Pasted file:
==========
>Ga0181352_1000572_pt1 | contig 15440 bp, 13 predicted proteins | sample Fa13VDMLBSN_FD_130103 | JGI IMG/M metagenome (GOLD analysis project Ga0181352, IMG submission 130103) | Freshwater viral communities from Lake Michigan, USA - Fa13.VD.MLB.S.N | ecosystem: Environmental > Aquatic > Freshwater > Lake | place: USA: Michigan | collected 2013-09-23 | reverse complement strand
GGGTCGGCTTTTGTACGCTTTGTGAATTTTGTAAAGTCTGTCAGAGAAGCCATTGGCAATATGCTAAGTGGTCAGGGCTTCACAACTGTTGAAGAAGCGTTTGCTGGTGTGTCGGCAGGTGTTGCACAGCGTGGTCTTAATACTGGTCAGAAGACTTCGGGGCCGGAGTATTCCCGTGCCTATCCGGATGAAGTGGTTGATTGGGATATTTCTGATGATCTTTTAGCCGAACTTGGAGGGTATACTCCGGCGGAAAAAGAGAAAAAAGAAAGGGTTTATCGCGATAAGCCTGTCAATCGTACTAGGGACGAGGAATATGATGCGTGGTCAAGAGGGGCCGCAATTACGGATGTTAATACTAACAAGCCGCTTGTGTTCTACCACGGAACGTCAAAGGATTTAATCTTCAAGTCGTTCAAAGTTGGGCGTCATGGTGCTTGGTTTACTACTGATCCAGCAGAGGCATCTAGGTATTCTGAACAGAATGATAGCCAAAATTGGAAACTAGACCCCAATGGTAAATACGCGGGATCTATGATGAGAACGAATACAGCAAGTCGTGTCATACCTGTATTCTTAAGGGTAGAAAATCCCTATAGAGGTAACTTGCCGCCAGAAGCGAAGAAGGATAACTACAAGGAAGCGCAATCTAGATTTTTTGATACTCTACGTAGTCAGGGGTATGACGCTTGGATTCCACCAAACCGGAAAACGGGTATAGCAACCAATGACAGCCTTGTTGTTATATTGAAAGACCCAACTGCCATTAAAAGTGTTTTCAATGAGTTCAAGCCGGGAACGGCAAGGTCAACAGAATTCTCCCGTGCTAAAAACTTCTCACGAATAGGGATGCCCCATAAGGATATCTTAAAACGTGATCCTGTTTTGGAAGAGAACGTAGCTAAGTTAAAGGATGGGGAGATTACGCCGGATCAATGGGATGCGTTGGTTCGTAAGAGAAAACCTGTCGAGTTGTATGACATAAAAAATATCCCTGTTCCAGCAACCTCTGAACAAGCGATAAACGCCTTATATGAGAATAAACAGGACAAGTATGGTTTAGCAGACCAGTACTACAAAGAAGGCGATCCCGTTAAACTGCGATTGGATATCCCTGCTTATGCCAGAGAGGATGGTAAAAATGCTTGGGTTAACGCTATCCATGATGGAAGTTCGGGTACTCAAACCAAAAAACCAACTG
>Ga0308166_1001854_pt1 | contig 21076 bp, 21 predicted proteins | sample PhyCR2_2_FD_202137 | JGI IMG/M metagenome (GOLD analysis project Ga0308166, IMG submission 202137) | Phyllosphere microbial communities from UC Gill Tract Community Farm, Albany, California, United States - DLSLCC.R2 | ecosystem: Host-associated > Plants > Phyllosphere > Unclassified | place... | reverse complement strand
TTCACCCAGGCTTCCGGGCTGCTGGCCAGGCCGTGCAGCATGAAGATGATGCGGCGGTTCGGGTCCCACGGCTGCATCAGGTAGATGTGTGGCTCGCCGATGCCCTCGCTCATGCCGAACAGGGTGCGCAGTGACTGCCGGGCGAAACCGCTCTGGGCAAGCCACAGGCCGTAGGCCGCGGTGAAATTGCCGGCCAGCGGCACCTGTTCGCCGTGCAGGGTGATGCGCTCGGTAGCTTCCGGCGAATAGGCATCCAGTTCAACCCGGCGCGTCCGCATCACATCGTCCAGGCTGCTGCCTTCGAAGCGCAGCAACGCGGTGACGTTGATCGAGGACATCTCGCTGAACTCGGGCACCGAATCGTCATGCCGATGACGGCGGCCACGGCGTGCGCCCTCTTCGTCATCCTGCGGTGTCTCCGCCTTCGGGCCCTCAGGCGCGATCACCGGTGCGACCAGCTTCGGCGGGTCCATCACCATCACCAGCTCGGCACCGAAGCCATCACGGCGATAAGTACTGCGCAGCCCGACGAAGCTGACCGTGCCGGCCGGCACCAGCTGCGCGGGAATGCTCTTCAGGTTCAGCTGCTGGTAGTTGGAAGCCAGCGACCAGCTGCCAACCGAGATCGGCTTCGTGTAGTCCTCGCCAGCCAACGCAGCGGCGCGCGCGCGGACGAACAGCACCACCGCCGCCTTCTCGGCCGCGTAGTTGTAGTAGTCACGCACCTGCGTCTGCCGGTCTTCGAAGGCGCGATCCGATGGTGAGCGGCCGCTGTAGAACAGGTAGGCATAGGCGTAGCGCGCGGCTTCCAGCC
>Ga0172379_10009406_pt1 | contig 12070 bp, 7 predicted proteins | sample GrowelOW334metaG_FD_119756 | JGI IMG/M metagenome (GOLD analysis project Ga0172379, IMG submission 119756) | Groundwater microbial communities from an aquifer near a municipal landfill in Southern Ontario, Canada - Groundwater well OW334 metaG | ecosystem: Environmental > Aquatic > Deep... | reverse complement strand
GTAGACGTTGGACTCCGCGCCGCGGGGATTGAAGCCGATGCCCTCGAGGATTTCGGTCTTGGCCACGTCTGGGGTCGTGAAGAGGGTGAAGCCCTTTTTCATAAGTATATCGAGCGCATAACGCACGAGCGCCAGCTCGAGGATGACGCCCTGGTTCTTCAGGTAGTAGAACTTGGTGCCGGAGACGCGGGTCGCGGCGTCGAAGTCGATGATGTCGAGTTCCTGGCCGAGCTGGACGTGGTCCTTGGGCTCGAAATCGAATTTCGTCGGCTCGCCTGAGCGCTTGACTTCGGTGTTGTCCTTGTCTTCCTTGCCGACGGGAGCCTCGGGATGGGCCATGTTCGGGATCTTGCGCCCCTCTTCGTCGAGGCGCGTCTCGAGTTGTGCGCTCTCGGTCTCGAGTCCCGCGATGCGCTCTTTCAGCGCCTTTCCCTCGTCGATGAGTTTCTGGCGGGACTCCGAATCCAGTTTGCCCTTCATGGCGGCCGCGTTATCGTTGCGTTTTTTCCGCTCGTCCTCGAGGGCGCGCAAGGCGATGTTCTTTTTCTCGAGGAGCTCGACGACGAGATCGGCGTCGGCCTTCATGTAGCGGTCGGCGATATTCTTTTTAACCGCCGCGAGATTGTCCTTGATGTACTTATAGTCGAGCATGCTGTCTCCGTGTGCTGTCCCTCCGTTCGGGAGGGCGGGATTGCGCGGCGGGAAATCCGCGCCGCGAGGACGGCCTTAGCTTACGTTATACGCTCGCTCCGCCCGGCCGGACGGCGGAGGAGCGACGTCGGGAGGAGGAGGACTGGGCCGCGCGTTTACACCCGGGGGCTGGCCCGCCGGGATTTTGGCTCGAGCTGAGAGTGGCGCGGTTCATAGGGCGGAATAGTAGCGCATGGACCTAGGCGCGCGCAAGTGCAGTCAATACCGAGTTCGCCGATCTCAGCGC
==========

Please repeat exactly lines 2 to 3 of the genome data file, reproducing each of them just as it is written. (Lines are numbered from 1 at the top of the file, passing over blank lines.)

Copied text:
GGGTCGGCTTTTGTACGCTTTGTGAATTTTGTAAAGTCTGTCAGAGAAGCCATTGGCAATATGCTAAGTGGTCAGGGCTTCACAACTGTTGAAGAAGCGTTTGCTGGTGTGTCGGCAGGTGTTGCACAGCGTGGTCTTAATACTGGTCAGAAGACTTCGGGGCCGGAGTATTCCCGTGCCTATCCGGATGAAGTGGTTGATTGGGATATTTCTGATGATCTTTTAGCCGAACTTGGAGGGTATACTCCGGCGGAAAAAGAGAAAAAAGAAAGGGTTTATCGCGATAAGCCTGTCAATCGTACTAGGGACGAGGAATATGATGCGTGGTCAAGAGGGGCCGCAATTACGGATGTTAATACTAACAAGCCGCTTGTGTTCTACCACGGAACGTCAAAGGATTTAATCTTCAAGTCGTTCAAAGTTGGGCGTCATGGTGCTTGGTTTACTACTGATCCAGCAGAGGCATCTAGGTATTCTGAACAGAATGATAGCCAAAATTGGAAACTAGACCCCAATGGTAAATACGCGGGATCTATGATGAGAACGAATACAGCAAGTCGTGTCATACCTGTATTCTTAAGGGTAGAAAATCCCTATAGAGGTAACTTGCCGCCAGAAGCGAAGAAGGATAACTACAAGGAAGCGCAATCTAGATTTTTTGATACTCTACGTAGTCAGGGGTATGACGCTTGGATTCCACCAAACCGGAAAACGGGTATAGCAACCAATGACAGCCTTGTTGTTATATTGAAAGACCCAACTGCCATTAAAAGTGTTTTCAATGAGTTCAAGCCGGGAACGGCAAGGTCAACAGAATTCTCCCGTGCTAAAAACTTCTCACGAATAGGGATGCCCCATAAGGATATCTTAAAACGTGATCCTGTTTTGGAAGAGAACGTAGCTAAGTTAAAGGATGGGGAGATTACGCCGGATCAATGGGATGCGTTGGTTCGTAAGAGAAAACCTGTCGAGTTGTATGACATAAAAAATATCCCTGTTCCAGCAACCTCTGAACAAGCGATAAACGCCTTATATGAGAATAAACAGGACAAGTATGGTTTAGCAGACCAGTACTACAAAGAAGGCGATCCCGTTAAACTGCGATTGGATATCCCTGCTTATGCCAGAGAGGATGGTAAAAATGCTTGGGTTAACGCTATCCATGATGGAAGTTCGGGTACTCAAACCAAAAAACCAACTG
>Ga0308166_1001854_pt1 | contig 21076 bp, 21 predicted proteins | sample PhyCR2_2_FD_202137 | JGI IMG/M metagenome (GOLD analysis project Ga0308166, IMG submission 202137) | Phyllosphere microbial communities from UC Gill Tract Community Farm, Albany, California, United States - DLSLCC.R2 | ecosystem: Host-associated > Plants > Phyllosphere > Unclassified | place... | reverse complement strand